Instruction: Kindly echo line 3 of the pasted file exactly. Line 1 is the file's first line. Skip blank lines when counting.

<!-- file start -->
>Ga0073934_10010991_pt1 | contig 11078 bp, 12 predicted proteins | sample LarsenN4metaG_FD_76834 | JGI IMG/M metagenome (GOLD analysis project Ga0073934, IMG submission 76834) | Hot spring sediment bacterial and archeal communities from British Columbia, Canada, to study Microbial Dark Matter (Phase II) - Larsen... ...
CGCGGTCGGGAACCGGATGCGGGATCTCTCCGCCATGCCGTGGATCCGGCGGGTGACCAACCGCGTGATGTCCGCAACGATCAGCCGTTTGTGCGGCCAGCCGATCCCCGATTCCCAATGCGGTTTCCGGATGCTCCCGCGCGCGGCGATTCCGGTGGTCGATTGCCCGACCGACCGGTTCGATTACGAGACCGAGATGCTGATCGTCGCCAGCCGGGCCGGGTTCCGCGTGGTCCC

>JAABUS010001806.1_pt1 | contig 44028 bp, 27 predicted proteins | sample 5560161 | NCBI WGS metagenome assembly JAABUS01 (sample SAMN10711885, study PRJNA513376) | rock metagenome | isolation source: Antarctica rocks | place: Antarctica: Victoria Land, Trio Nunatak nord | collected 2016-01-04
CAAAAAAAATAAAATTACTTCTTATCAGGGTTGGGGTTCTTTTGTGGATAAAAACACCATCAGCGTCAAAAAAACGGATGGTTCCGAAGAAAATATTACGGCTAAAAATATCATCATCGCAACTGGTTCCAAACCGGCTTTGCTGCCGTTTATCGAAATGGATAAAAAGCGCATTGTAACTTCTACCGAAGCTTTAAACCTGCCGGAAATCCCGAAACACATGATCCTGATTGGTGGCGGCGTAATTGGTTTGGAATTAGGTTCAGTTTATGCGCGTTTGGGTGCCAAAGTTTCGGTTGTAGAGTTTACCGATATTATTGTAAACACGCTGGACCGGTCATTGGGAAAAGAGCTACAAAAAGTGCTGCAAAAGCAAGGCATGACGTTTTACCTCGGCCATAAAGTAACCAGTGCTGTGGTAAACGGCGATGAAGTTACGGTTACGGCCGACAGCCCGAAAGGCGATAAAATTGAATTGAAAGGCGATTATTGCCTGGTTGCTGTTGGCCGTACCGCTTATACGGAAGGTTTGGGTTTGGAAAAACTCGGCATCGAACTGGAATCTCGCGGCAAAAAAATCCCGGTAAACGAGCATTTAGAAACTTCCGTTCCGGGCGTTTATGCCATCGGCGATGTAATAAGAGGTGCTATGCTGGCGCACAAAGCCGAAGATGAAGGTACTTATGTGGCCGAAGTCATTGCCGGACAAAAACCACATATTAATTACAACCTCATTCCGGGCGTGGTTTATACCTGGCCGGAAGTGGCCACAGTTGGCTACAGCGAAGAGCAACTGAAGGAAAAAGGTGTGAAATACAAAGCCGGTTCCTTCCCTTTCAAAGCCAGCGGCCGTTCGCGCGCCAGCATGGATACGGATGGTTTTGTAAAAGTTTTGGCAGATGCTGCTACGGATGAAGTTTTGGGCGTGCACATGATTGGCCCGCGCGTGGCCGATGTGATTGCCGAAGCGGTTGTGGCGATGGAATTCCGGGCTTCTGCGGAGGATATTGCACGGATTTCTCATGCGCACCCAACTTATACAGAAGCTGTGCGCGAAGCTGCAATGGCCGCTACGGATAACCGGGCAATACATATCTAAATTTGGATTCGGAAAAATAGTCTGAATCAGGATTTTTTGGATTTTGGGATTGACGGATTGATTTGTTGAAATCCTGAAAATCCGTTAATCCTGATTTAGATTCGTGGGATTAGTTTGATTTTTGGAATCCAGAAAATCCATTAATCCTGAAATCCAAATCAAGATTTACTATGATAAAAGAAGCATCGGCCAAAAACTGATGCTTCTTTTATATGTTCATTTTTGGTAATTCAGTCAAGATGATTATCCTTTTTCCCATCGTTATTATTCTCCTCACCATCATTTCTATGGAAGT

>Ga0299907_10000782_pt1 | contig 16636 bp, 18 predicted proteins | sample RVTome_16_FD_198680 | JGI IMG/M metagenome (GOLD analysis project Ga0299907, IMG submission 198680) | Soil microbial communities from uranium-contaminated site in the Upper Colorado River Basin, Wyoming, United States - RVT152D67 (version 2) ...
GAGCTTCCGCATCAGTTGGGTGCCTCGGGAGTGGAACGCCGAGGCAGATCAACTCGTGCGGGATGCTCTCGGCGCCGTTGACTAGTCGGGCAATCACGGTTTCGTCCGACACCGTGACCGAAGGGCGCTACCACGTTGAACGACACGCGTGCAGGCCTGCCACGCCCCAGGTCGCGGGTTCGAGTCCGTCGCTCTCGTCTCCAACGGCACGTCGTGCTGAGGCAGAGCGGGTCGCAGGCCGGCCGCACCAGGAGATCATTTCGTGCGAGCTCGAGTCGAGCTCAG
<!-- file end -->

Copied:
>JAABUS010001806.1_pt1 | contig 44028 bp, 27 predicted proteins | sample 5560161 | NCBI WGS metagenome assembly JAABUS01 (sample SAMN10711885, study PRJNA513376) | rock metagenome | isolation source: Antarctica rocks | place: Antarctica: Victoria Land, Trio Nunatak nord | collected 2016-01-04